Posts tagged with: tornadoes

tusAt the bottom of this storm and tornado roundup from The Weather Channel, there is a powerful slideshow on the devastation in Arkansas, Mississippi, and Alabama. The death count in the region stands at 31. Mississippi’s Governor Phil Bryant described yesterday as “The most active tornado day in Mississippi history.”

Some people forget that it is denominational church agencies that often are the first to meet the material needs and bring comfort to the afflicted. Southern Baptist Disaster Relief is well known for their rapid response. I covered that agency more in depth in the “The Church and Disaster Relief: Shelter from the Stormy Blast” in the Spring 2011 issue of Religion & Liberty. The article is a good introduction into how church agencies are more efficient and effective than governmental agencies when it comes to disaster response. This is in part due to the fact that they already have built in relationships and organizations on the ground.

The Southern Baptist Church has almost 90,000 trained volunteers—including chaplains—and 1,550 mobile units for feeding. They have chainsaw teams, power generators, shower and laundry facilities, water purification devices, and offer child-care, to name just a few of their services. I saw firsthand how Hurricane Katrina really multiplied the power and commitment of religious agencies to provide lasting hope through a long-term commitment to rebuilding. It might surprise some readers that Christian churches are still sending volunteers and money to the Gulf Coast which was devastated by Hurricane Katrina in 2005.

People who face devastation need to feel like they are not alone. A human touch that has the power to reflect the incarnated Christ who was sent to lift up and resurrect a disordered world is invaluable. The great promise of Christianity is that the Lord is a God of recovery and restoration. While government can offer services and help, it can’t offer the kind of hope that has overcome the things of this world.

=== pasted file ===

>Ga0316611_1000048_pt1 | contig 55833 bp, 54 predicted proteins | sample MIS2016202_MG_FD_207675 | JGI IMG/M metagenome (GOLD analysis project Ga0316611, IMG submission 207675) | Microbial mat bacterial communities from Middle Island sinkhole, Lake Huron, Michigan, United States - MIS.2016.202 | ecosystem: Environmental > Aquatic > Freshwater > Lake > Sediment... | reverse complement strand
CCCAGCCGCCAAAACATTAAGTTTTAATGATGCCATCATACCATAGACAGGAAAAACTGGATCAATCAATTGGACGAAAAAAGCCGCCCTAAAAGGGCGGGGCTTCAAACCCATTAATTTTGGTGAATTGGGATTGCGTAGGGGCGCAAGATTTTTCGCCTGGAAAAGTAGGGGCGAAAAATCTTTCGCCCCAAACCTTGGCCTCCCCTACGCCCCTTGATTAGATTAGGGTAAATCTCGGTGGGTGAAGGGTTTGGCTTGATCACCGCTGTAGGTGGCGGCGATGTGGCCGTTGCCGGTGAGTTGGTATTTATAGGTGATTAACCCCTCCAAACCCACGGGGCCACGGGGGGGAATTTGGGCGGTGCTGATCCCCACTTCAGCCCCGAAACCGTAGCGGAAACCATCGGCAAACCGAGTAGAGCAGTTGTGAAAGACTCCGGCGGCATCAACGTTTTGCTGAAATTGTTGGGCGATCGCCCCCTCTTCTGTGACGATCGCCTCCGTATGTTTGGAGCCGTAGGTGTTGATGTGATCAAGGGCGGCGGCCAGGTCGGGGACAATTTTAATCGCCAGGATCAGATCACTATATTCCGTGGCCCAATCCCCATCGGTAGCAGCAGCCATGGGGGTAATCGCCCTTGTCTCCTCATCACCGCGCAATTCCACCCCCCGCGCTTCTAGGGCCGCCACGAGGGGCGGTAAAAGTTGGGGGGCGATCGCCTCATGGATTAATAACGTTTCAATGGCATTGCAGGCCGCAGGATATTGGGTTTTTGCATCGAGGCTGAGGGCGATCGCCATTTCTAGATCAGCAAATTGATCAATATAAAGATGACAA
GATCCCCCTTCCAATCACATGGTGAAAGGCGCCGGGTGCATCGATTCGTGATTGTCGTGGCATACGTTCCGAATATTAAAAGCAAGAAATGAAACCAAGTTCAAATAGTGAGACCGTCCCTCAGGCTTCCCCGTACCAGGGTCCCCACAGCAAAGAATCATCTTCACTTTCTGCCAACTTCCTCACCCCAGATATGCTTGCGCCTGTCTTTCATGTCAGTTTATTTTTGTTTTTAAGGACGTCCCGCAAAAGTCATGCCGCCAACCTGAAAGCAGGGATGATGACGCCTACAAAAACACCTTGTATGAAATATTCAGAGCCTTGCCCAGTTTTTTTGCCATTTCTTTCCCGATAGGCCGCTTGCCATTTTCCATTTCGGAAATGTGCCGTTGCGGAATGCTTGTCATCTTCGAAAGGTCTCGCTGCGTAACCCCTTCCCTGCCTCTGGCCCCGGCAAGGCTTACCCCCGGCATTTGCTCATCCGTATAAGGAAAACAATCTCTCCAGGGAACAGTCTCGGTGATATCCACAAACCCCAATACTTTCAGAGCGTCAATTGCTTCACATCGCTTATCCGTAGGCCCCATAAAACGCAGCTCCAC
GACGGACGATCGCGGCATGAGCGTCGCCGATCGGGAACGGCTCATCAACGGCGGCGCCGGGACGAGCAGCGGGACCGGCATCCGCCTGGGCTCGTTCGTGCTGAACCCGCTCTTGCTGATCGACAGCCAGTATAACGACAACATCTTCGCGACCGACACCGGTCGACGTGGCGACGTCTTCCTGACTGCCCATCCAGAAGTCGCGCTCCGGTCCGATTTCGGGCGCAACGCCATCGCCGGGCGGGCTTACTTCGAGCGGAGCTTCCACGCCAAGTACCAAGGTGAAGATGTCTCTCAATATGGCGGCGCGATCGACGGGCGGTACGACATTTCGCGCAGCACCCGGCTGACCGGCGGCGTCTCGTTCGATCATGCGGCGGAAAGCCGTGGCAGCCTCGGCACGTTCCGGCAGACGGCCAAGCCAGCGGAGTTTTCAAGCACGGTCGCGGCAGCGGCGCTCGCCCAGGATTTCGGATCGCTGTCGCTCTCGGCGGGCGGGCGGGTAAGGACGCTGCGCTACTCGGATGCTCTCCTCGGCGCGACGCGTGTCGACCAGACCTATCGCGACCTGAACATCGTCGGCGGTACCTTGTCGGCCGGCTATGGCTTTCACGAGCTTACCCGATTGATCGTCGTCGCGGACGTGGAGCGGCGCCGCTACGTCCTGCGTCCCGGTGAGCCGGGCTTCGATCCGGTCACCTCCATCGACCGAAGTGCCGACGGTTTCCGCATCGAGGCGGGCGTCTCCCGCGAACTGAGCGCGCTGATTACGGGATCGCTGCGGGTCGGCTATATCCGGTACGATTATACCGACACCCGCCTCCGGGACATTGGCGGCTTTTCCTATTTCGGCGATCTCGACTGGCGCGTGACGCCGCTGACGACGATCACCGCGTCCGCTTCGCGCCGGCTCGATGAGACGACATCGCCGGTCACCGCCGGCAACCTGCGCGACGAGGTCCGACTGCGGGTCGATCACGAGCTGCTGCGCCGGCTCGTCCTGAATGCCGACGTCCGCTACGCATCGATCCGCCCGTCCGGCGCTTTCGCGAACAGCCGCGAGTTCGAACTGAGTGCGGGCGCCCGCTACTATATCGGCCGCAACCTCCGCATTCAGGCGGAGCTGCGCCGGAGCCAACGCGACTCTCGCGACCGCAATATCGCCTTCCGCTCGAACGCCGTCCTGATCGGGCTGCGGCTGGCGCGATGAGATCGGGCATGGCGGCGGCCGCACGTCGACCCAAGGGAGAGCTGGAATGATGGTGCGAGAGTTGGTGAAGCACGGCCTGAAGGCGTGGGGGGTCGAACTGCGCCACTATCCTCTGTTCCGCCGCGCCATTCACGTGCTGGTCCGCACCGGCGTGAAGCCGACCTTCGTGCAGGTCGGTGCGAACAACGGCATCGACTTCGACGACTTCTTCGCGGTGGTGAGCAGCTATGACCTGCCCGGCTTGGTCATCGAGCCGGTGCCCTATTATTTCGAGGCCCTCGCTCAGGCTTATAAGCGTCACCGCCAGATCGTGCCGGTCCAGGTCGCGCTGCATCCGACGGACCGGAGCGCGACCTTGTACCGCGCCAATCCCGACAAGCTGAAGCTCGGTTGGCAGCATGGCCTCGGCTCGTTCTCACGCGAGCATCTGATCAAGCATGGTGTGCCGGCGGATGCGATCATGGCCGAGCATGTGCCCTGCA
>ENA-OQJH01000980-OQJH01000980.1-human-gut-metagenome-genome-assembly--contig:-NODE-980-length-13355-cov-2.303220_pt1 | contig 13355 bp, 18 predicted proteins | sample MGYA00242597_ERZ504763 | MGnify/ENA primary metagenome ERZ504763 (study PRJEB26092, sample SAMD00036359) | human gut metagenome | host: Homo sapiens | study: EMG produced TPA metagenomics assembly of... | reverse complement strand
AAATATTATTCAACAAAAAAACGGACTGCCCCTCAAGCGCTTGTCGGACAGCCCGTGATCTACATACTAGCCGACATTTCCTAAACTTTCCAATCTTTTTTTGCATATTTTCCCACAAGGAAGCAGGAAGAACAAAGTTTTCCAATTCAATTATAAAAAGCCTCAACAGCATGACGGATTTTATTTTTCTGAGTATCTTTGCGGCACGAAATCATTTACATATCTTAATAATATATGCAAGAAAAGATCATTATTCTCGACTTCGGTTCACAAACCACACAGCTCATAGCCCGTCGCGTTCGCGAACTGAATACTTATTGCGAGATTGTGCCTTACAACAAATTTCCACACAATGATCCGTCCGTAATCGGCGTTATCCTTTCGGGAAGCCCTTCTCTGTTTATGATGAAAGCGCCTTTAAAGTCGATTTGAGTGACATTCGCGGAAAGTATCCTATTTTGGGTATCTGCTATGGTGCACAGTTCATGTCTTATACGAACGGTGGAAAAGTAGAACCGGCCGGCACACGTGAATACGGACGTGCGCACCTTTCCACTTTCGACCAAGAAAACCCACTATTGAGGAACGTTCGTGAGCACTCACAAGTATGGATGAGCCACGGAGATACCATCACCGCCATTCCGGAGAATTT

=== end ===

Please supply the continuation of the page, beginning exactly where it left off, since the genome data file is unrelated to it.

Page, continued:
Blog author: rnothstine
posted by on Wednesday, May 22, 2013

After a disaster strikes, very few organizations have the vast resources and expertise to feed so many people as Southern Baptist Disaster Relief. They have received praise from countless victims and organizations, including The American Red Cross. After Katrina, they were the first to have hot food tents up and running, feeding tens of thousands three meals a day in many communities along the Gulf Coast.

Most state Baptist Conventions have their own disaster relief agencies that in many instances have the capacity to function independently without national denominational assistance. Here are a few facts that give a sense of their commitment and network for disaster relief:

Southern Baptists have 82,000 trained volunteers—including chaplains—and 1,550 mobile units for feeding, chainsaw, mud-out, command, communication, childcare, shower, laundry, water purification, repair/rebuild and power generation. SBDR is one of the three largest mobilizers of trained disaster relief volunteers in the United States, along with the American Red Cross and The Salvation Army.

Below is a short report from ABC World News Tonight on the work Southern Baptist Disaster Relief is coordinating in Moore, Oklahoma. The community of Moore sustained severe damage as well as loss of life when an EF5 tornado with wind speeds over 200 mph touched down on May 20.

mooreOne of the powerful scenes after Hurricane Katrina was church organizations cutting their way through the roads with chainsaws so they could set up hot meal tents the very next day. Church responders have transformed into “well oiled machines” and are being praised by The Red Cross and federal agencies.

Because of Katrina, and tornadoes like the ones that decimated parts of Tuscaloosa, Ala. and Joplin, Mo., churches in those communities can offer a level of expertise to the local houses of worship in Oklahoma. Christian organizations, who have already mobilized for Oklahoma, are vital not just in the initial response, but will remain a force in the community long after the news cameras and headlines vanish.

One of the most significant problems after Katrina was that some victims, because of the shock of having everything decimated that they physically own, often became paralyzed by inaction and fall into long-term dependency. Many church agencies are now highly trained to handle these situations and can come alongside victims to help them take the first initial steps important for putting their life back together.